It’s been almost one year since the romantic breakup that led to my on-air confrontation with a sadistic ex during a C-SPAN2 panel. That means enough time has passed to set aside any personal issues and, before leaving the topic behind forever, ask what the cold, analytical gaze of future historians will see in the panel, assuming they know no more of the grotesque personal details than the average witless comment thread participant – enough time to ask: For the student of philosophy, what framework might be most useful for understanding the panel?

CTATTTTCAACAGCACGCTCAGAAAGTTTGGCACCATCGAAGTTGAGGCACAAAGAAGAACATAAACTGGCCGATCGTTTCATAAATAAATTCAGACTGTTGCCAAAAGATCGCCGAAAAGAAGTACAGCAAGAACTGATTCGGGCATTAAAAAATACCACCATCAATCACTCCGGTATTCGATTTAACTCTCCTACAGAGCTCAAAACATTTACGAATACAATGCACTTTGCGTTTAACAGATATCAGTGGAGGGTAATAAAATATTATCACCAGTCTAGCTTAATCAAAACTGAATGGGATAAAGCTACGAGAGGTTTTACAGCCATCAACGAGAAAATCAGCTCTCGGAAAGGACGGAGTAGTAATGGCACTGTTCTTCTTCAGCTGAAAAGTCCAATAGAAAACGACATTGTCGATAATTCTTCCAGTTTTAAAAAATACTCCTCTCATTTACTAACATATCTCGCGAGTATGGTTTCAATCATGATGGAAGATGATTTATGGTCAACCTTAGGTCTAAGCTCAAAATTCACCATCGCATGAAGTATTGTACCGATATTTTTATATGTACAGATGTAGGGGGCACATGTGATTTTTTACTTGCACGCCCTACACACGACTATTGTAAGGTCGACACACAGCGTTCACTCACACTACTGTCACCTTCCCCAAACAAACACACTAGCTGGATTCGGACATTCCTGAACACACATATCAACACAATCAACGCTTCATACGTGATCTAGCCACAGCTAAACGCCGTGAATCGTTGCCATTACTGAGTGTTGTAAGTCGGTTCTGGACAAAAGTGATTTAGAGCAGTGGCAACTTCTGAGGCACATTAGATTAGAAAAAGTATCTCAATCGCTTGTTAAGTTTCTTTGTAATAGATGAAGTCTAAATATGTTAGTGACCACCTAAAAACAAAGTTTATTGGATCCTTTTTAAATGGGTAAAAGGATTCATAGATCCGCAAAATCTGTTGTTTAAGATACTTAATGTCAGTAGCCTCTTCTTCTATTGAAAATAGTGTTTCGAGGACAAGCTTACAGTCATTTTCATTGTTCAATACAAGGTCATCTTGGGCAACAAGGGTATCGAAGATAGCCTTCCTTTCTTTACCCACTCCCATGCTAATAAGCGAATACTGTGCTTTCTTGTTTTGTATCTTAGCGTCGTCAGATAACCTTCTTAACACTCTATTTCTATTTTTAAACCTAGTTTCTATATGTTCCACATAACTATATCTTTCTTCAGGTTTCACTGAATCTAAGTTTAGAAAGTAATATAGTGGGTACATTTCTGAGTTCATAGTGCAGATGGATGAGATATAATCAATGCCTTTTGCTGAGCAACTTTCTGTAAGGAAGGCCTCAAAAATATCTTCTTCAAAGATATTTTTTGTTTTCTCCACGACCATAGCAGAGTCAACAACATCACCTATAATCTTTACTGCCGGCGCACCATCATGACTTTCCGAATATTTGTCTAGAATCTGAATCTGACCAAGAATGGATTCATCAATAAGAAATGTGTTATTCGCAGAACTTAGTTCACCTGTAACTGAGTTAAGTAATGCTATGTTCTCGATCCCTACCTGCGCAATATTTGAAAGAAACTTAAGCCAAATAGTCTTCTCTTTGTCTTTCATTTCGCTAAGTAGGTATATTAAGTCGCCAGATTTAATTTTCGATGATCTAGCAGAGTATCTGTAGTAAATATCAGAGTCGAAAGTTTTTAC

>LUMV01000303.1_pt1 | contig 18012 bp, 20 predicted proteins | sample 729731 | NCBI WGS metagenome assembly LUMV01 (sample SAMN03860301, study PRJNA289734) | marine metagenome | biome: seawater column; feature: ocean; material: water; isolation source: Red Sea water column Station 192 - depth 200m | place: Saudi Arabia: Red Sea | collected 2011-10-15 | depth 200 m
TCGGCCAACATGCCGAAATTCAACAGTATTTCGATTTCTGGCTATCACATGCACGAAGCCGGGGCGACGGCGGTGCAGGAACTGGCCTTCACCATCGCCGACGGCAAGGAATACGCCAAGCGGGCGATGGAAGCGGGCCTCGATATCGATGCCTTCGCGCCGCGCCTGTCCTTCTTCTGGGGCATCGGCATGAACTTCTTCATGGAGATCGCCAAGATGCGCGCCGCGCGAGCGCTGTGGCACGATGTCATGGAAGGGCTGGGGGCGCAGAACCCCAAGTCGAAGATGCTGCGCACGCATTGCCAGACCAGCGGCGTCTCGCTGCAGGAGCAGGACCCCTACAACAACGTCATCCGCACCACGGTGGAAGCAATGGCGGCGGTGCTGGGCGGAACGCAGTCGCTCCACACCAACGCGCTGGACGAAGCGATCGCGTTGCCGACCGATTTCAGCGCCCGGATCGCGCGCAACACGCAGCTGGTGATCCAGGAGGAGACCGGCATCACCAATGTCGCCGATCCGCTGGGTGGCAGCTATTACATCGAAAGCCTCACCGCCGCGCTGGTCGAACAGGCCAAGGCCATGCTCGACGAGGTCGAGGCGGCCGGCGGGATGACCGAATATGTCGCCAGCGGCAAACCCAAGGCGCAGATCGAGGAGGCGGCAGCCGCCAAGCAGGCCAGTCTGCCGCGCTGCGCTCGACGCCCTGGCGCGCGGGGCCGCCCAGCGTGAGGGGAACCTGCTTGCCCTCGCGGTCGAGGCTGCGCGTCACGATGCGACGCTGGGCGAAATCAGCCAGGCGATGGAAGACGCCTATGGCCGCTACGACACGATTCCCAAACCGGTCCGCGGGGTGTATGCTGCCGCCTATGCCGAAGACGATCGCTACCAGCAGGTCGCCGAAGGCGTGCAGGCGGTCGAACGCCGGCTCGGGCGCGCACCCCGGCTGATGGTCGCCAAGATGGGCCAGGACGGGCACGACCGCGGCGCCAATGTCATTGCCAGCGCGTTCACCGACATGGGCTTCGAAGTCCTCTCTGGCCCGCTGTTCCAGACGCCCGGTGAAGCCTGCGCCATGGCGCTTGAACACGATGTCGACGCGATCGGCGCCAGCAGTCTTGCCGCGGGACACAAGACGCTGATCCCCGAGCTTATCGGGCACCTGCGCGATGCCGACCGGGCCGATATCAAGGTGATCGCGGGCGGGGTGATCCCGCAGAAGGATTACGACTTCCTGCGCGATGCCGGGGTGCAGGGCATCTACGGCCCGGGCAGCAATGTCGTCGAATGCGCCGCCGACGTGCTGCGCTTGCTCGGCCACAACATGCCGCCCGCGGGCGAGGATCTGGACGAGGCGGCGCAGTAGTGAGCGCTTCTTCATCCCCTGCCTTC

And that’s where Leo Strauss, discussed in my review yesterday of Neoconservatism: An Obituary for an Idea and himself reviewed five years ago on this blog, comes in. Among mid-century philosopher Leo Strauss’s most prominent pupils were (1) neoconservatism founder Irving Kristol, (2) relativism-denouncer Allan Bloom, and (3) the more obscure political scientist and poverty analyst Edward Banfield, all three of them believing in their different ways in the importance of the contrast between philosophy and the way the great mass of people actually think.